Wednesday, September 9, 2009

how history can influence theory: a little-known angle on keynes' general theory

There is both an uplifting and depressing side to the place Keynes' General Theory has in the history of economic thought. The depressing side is easy to tell: many economists afterward used a "watered down" version of Keynes. The critics of these watered-down versions argue that Keynes' ideas were reduced to overly simplified mathematical concepts or cast against a classical backdrop that did little to change the policy implications or logical conclusions of the Keynesian model past the short run.

The uplifting side is that Keynes' General Theory really was a methodological revolution. While many economists who talk about Keynes like to criticize the second chapter for many things (it's incoherent, not an accurate description of later parts of the book on expectations, etc.) I was really impressed by that chapter when I read it for the first time. I think part of that has to do with my background in math, because he uses a very interesting analogy in that chapter which I can deeply appreciate.

He begins by describing the classical system as based on two fundamental postulates. Calling into question the second of these postulates -- the one concerning whether wage is ever equal to its marginal disutility, or what economic forces may determine it to be so -- he says the goal of the General Theory is to break this second classical postulate, and that this is analogous to the breaking of Euclid's parallel postulate in geometry.

I find this interesting because of the history of the parallel postulate in mathematical thought. From the beginning, Euclid found it the hardest to put in words: indeed, while the parallel postulate is the 5th postulate in his axiomatic system of geometry, it is the longest stated by far and it contains vague references to infinity, something none of the other axioms do. So, the first postulate is "To draw a straight line from any point to any point", etc., until you get to 5:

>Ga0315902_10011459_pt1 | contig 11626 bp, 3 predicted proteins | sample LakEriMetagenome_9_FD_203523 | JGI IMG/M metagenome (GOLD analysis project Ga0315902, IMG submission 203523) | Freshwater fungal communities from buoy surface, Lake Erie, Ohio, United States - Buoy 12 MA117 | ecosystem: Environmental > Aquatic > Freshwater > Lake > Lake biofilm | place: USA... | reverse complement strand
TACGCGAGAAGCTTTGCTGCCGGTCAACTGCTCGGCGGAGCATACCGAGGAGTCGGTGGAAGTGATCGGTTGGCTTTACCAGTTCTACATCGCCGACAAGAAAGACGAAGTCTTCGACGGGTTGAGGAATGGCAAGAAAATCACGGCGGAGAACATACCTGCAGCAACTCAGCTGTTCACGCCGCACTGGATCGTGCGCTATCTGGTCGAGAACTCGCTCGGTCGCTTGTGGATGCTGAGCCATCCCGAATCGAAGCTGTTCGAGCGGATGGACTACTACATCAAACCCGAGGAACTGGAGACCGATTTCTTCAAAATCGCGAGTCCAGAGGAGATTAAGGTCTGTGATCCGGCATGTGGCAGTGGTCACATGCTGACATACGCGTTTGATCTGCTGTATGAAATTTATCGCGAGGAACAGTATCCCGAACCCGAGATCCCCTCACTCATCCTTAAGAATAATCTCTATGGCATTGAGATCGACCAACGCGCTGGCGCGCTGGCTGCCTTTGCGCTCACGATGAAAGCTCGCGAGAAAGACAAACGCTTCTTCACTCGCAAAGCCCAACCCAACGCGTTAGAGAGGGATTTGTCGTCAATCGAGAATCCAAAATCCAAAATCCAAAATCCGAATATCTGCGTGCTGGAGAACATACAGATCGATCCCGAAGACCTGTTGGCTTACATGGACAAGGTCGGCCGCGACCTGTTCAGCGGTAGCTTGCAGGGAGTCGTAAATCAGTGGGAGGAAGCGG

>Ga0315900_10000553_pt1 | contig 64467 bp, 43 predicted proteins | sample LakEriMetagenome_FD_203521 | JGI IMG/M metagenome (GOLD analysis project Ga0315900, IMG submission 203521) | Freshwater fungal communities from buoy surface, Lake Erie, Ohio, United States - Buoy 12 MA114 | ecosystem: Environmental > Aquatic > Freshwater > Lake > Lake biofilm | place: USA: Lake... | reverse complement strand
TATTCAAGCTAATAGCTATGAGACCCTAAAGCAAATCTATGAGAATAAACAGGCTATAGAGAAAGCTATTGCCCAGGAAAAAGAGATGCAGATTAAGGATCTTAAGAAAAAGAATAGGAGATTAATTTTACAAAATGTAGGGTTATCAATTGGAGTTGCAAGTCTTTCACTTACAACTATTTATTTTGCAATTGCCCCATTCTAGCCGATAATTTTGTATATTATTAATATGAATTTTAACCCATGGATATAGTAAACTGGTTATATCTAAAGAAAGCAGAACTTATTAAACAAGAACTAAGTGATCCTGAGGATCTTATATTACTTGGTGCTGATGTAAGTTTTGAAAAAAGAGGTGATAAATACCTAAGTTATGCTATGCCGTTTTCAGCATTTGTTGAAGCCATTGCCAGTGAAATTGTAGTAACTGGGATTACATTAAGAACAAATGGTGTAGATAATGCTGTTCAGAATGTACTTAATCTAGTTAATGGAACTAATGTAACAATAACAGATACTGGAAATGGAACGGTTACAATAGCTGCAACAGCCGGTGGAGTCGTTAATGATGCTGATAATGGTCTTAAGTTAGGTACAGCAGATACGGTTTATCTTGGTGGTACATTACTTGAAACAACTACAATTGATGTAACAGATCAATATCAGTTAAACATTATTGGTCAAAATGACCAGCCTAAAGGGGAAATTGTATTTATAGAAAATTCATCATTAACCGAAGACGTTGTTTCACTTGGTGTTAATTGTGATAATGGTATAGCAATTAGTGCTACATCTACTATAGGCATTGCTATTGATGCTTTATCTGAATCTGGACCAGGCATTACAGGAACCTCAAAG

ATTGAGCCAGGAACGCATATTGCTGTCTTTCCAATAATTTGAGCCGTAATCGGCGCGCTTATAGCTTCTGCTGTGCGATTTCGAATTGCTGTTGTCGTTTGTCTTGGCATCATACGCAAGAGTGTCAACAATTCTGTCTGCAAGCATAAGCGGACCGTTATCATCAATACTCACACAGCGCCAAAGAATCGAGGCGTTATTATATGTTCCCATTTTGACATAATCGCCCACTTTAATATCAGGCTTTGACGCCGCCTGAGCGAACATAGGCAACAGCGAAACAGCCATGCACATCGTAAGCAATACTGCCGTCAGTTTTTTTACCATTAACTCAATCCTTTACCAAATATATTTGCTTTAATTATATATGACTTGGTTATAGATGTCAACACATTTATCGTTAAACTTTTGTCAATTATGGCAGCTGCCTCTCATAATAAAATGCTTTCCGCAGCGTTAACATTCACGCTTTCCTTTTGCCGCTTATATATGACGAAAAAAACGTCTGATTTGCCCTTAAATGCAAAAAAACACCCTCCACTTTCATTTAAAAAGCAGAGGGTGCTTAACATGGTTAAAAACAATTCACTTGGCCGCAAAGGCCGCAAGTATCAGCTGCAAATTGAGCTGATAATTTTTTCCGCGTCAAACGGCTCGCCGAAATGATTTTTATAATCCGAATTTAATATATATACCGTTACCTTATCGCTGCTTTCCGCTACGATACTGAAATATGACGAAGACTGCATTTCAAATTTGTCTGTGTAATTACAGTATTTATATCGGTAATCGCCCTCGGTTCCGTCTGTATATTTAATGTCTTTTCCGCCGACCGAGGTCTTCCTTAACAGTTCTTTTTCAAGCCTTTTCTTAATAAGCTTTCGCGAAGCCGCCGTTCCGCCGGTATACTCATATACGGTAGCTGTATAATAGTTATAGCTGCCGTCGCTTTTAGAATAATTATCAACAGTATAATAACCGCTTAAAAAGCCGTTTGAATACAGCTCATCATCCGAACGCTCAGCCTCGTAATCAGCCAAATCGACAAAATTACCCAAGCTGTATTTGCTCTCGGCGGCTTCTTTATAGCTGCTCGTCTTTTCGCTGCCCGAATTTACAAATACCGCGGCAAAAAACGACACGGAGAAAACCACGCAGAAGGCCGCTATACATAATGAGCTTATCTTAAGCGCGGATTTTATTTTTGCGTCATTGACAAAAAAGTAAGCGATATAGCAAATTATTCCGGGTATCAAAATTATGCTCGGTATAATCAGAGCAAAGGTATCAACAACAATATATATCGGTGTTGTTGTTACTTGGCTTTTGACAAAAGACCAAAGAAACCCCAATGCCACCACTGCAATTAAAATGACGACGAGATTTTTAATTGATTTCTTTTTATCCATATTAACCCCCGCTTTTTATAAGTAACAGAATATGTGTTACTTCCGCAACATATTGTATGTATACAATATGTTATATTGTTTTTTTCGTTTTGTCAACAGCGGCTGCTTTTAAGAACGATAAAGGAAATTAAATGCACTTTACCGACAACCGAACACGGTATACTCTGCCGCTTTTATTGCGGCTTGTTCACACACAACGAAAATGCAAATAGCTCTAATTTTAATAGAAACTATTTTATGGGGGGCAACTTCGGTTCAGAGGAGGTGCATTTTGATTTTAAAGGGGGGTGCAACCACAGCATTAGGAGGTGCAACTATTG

That, if a straight line falling on two straight lines makes the interior angles on the same side less than two right angles, the two straight lines, if produced indefinitely, meet on that side on which the angles are lessthan the two right angles

The history of the parallel postulate springs from the fact that it was so difficult to put in words and, indeed, so difficult to prove! Euclid himself, offering demonstrations of his other postulates, simply assumed the postulate to be true. Essentially, since Euclid introduced his geometry mathematicians have wondered whether the parallel postulate is independent of the other axioms of Euclid's system. What this means is: can we construct logically consistent geometries that may require the first four postulates, but do not require the parallel postulate? Early arabic mathematics, which mostly concentrated on algebra and trigonometry, was also obsessed with proving the parallel postulate but never did. Later attempts were made by Italian mathematicians, and many others as the 19th century saw the most activity in the field of geometry. (Some of this information comes from Boyer's A History of Mathematics)

The result, however, was not an eventual proof. In fact, in the 19th century several mathematicians developed an entirely new field of gemoetry, appropriately named non-Euclidean geometry, which was based on using the first four postulates and breaking the parallel postulate and seeing the resulting properties of that system. One of the major contributers to this field was Riemann. Riemann is in turn important because Riemannian geometry is the basis for Einstein's theories of space-time (incidentally, also developed in the 30s when Keynes wrote the General Theory!). Einstein developed his theory of general relativity based on the idea that the universe operates on a large scale not according to the principles of Euclidean geometry, but by these non-Euclidean systems which can deal with all the geometric oddities of space.

Drawing this all back to Keynes, what this means is that Keynes saw the breaking of the second classical postulate of economics as similar to the development of a theory of general relativity which revolutionized our understanding of physics. We can debate on whether he actually accomplished this, but certainly the General Theory should be appreciated on a methodological level for its contribution to economic thought. What the implications of truly breaking an axiom of an economic system mean for the state of economic theory is a very exciting thought.

And finally, should appreciate it not because of what "New Keynesians" such as Mankiw have done to Keynes' original theory: that is, reduced it to a few assumptions of sticky factor prices in the short run while maintaining the classical long run assumptions.


  1. A nit-picky point about space. It does not have "geometric oddities" The fact that space time is curved is not an oddity unless you "know" that straight parallel lines cannot converge, and you know that space is flat, or the 3d equivalent of flat, straight.
    Under modern understanding of space time Euclidean geometry does hold up....None the less....Go economics! Fuck Mankiw!

  2. I know this isn't the greatest source but according to wikipedia's entry on non-Euclidean geometry space is mostly Euclidean but near points of matter, curvature is apparent which can only be described holistically according to Riemannian geometry. This recalls the common "rubber sheet" analogy to space-time.